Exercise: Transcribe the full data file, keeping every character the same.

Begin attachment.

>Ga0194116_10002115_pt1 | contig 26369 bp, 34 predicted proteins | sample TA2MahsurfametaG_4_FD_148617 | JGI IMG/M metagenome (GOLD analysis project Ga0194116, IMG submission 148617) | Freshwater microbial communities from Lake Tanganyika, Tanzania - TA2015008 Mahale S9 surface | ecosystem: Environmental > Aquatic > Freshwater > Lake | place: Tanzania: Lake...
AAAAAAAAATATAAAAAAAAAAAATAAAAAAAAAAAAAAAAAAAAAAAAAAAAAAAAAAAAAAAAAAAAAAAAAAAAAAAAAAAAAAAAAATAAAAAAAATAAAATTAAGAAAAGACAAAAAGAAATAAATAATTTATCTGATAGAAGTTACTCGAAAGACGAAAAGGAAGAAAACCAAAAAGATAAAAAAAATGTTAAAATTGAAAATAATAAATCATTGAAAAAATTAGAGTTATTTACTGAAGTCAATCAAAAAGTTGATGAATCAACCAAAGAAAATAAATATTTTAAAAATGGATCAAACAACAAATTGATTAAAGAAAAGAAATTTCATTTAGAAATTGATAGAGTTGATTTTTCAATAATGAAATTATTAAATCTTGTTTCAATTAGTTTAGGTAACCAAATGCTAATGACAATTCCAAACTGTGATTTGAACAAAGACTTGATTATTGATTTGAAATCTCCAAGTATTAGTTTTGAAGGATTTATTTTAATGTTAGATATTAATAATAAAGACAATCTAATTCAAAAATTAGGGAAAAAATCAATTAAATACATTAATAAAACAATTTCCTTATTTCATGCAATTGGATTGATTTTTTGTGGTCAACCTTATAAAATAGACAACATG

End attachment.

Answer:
>Ga0194116_10002115_pt1 | contig 26369 bp, 34 predicted proteins | sample TA2MahsurfametaG_4_FD_148617 | JGI IMG/M metagenome (GOLD analysis project Ga0194116, IMG submission 148617) | Freshwater microbial communities from Lake Tanganyika, Tanzania - TA2015008 Mahale S9 surface | ecosystem: Environmental > Aquatic > Freshwater > Lake | place: Tanzania: Lake...
AAAAAAAAATATAAAAAAAAAAAATAAAAAAAAAAAAAAAAAAAAAAAAAAAAAAAAAAAAAAAAAAAAAAAAAAAAAAAAAAAAAAAAAATAAAAAAAATAAAATTAAGAAAAGACAAAAAGAAATAAATAATTTATCTGATAGAAGTTACTCGAAAGACGAAAAGGAAGAAAACCAAAAAGATAAAAAAAATGTTAAAATTGAAAATAATAAATCATTGAAAAAATTAGAGTTATTTACTGAAGTCAATCAAAAAGTTGATGAATCAACCAAAGAAAATAAATATTTTAAAAATGGATCAAACAACAAATTGATTAAAGAAAAGAAATTTCATTTAGAAATTGATAGAGTTGATTTTTCAATAATGAAATTATTAAATCTTGTTTCAATTAGTTTAGGTAACCAAATGCTAATGACAATTCCAAACTGTGATTTGAACAAAGACTTGATTATTGATTTGAAATCTCCAAGTATTAGTTTTGAAGGATTTATTTTAATGTTAGATATTAATAATAAAGACAATCTAATTCAAAAATTAGGGAAAAAATCAATTAAATACATTAATAAAACAATTTCCTTATTTCATGCAATTGGATTGATTTTTTGTGGTCAACCTTATAAAATAGACAACATG